At the beginning of the year, I changed all of the notification settings on my iPhone. Now, if I change the ring/silent switch to silent, my phone does nothing if I get a call or text message or any other notification. This change has been really nice.
Like most people, I used to have my phone set to vibrate if it was on the silent setting; however, I figured if I was some place where an audible ring was going to be a nuisance, then I probably shouldn’t be taking a phone call. So then, if I couldn’t take the call and had to wait to even check the voicemail, then I probably didn’t need to be alerted the instant it was received.
I’m sure you have been in a work meeting and have heard smartphones “silently” vibrating in pockets or on the table. It’s actually distracting. Not so much to you, but to the person who is receiving the alert. That person is no longer present. All of the sudden, with one silent vibration, his or her attention is no longer on the person speaking or the subject. His/her attention is now on the phone.
Who called me?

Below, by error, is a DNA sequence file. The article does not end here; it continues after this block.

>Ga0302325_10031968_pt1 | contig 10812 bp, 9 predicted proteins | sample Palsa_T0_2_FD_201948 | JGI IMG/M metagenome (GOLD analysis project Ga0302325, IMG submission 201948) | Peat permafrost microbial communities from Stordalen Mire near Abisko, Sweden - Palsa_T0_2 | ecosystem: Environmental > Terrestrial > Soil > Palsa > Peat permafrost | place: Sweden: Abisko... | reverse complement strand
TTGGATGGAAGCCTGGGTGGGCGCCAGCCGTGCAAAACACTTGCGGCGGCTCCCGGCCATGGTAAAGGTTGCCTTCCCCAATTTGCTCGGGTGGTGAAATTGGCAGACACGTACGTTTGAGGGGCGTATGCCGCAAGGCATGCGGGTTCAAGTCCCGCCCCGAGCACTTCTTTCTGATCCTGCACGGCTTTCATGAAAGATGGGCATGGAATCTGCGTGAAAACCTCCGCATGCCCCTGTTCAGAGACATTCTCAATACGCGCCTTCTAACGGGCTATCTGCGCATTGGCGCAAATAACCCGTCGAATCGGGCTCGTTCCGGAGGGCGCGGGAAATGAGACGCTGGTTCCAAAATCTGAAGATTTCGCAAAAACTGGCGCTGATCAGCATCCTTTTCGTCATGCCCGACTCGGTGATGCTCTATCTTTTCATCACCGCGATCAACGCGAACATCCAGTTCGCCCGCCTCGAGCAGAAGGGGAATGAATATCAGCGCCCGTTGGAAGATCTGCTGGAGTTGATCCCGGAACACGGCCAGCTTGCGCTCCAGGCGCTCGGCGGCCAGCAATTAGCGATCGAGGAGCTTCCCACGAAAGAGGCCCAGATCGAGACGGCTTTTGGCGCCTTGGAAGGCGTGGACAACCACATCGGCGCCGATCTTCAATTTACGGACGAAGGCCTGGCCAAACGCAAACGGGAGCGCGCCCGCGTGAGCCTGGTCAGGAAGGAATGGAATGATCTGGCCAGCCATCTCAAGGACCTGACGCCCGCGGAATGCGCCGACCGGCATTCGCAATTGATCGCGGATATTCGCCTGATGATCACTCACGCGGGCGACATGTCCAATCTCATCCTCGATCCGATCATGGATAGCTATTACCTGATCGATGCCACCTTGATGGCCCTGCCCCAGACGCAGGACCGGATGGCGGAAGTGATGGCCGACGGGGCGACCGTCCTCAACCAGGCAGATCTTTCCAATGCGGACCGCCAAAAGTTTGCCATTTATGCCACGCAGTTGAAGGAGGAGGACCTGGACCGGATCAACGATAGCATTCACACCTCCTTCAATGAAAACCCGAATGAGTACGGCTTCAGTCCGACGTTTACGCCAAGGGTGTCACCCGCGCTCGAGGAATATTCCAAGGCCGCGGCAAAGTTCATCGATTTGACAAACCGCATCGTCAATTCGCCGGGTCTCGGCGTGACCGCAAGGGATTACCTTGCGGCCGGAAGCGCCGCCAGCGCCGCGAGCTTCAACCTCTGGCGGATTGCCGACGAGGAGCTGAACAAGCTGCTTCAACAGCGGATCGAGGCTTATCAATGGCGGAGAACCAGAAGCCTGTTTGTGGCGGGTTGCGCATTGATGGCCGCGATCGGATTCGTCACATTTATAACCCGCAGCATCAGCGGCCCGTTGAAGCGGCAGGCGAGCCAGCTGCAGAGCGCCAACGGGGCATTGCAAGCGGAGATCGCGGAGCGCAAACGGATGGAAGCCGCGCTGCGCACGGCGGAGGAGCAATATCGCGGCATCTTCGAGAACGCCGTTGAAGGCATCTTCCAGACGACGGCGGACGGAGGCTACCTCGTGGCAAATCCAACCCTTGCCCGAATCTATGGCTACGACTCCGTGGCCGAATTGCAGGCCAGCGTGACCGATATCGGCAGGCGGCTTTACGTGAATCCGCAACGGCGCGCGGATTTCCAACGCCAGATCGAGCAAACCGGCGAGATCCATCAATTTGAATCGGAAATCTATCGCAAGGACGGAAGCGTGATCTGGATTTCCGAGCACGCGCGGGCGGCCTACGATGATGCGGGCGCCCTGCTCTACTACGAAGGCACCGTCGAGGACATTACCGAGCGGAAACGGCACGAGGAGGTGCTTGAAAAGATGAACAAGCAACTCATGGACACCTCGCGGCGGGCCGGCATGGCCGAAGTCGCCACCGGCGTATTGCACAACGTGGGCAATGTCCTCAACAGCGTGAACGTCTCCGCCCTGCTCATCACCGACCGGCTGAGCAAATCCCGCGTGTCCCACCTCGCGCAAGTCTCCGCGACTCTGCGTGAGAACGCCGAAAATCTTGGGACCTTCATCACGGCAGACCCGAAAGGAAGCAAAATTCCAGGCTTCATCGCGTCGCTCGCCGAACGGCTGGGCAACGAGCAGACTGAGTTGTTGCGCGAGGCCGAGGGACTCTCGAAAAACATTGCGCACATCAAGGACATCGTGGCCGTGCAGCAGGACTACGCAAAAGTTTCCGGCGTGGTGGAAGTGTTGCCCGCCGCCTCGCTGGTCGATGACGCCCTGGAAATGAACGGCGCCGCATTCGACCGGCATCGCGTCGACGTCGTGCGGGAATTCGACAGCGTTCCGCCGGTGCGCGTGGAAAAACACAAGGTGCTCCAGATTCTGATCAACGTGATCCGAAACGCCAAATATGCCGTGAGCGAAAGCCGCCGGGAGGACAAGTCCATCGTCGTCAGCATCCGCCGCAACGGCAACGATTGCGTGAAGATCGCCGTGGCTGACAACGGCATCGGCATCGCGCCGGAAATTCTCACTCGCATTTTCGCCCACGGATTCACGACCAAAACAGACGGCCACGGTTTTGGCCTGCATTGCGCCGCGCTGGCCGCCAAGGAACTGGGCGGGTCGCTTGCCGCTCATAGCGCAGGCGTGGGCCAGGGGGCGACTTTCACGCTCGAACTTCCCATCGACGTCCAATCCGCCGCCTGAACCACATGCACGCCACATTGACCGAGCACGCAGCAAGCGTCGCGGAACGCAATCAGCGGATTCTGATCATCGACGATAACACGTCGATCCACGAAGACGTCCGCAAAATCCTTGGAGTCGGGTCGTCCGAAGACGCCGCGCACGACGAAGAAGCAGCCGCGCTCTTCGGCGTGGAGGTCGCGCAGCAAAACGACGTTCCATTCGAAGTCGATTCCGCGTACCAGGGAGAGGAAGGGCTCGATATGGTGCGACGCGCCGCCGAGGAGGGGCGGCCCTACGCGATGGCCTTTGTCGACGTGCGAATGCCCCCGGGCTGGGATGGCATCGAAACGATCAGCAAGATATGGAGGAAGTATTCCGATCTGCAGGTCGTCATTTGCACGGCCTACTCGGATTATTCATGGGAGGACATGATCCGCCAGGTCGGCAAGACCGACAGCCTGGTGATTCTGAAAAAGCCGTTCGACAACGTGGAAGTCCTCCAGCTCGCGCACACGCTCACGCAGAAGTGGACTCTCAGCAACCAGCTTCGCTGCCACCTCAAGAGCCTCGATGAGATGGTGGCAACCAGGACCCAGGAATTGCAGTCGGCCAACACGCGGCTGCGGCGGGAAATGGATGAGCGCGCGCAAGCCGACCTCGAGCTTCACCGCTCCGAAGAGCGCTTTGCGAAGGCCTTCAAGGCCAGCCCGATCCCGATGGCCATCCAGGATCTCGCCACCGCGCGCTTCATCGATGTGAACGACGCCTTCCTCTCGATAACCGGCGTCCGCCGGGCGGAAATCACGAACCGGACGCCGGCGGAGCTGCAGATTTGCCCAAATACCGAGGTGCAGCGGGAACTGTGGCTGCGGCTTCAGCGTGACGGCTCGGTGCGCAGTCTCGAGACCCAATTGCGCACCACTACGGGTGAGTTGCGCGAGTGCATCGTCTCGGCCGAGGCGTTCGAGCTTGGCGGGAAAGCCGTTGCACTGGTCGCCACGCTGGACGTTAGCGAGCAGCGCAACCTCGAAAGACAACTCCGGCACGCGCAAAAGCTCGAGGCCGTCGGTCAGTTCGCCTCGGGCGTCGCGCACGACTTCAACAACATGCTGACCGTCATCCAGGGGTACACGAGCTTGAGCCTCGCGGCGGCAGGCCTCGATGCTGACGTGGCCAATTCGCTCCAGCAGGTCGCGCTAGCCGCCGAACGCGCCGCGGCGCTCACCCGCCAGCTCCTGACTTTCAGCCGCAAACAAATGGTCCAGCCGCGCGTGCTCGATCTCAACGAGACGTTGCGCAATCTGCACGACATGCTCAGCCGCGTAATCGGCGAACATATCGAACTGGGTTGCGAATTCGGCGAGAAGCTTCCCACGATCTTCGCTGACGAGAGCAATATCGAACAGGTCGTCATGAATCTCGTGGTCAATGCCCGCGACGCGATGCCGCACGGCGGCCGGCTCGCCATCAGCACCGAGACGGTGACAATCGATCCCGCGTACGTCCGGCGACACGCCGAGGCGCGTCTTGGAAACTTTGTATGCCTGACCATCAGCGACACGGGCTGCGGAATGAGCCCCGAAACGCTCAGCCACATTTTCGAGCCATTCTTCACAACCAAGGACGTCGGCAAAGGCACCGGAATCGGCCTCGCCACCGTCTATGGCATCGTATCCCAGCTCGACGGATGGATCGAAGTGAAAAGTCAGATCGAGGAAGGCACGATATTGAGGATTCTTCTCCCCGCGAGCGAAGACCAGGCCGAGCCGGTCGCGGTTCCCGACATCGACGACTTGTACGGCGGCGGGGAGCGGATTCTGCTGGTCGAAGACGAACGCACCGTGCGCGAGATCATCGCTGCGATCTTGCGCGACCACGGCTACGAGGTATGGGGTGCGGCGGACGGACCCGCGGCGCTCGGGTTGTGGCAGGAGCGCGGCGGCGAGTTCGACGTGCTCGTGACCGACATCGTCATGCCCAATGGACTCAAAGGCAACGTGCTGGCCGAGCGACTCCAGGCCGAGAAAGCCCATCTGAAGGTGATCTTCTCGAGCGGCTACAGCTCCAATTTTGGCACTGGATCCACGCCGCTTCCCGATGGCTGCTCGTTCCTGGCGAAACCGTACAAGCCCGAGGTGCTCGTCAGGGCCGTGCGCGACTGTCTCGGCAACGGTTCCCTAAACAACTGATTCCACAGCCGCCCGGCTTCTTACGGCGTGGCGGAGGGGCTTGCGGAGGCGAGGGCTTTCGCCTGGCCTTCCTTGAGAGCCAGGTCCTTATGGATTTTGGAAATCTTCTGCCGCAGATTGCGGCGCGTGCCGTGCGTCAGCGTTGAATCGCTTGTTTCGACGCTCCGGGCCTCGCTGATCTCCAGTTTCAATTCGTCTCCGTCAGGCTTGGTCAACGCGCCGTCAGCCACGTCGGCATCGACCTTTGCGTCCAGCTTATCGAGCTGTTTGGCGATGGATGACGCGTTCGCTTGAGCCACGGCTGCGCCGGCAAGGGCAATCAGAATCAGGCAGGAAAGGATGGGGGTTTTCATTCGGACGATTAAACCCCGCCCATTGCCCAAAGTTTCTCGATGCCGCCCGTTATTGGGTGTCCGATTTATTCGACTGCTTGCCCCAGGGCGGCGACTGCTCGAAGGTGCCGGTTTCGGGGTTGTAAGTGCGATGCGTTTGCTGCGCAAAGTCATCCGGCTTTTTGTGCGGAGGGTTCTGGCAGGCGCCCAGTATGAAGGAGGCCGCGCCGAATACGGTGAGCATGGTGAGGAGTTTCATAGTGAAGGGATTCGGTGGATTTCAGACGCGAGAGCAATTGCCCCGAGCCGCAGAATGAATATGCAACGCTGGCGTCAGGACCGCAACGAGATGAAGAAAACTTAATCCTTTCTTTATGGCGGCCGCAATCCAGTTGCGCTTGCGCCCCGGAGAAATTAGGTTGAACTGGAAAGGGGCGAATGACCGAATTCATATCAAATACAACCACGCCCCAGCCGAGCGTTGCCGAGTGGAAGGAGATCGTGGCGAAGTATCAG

Should I reply with a text message and let them know I’m busy?
This will only take a second.
Of course, if you have all notifications on, your phone may also vibrate when it’s your turn to play games such as Candy Crush and Words with Friends. Then, there is a notification for each social media app. And another notification for emails… Is this disruption necessary?
I recently read an article that said smartphone users check their phones 150 times a day. WOW!!! Can you imagine doing anything else 150 times a day where it is not called an addiction?
- Imagine smoking 150 cigarettes a day.
- Imagine eating 150 Reese’s Peanut Butter Cups a day.
I recognize not all addictions are unhealthy. So…
- Imagine randomly dropping to the floor and doing one sit-up or push-up 150 times a day.
- Imagine stopping to take 150 random pictures a day.
Anything else you can think of would probably be pretty disruptive. So why is it okay to check your smartphone and interrupt face-to-face time with your family, friends, or other humans, in general?
Is it okay to disrupt your time, your thoughts, and your interactions with others every 9.6 minutes to check your phone? (If you sleep 7 hours a night, your smartphone is disrupting your life every 6.8 minutes of the day.)
I like having my smartphone on silent – meaning there are no vibrations if a notification is received. I am less distracted. I am more present. And, I can focus on whoever or whatever is in front of me.
Read more on this topic:
- Kent State: Frequent Cell Phone Use Linked to Anxiety, Lower Grades and Reduced Happiness in Students, Kent State Research Shows (includes link to the scientific study)
- Web MD: Addicted to Your Smartphone? Here’s What to Do
- ABC News: Cellphone Users Check Phones 150x/Day and Other Internet Fun Facts
- BuzzFeed: Here’s The Cold, Hard Proof That We Can’t Stop Checking Our Phones
- Huffington Post: tag “smartphone addiction”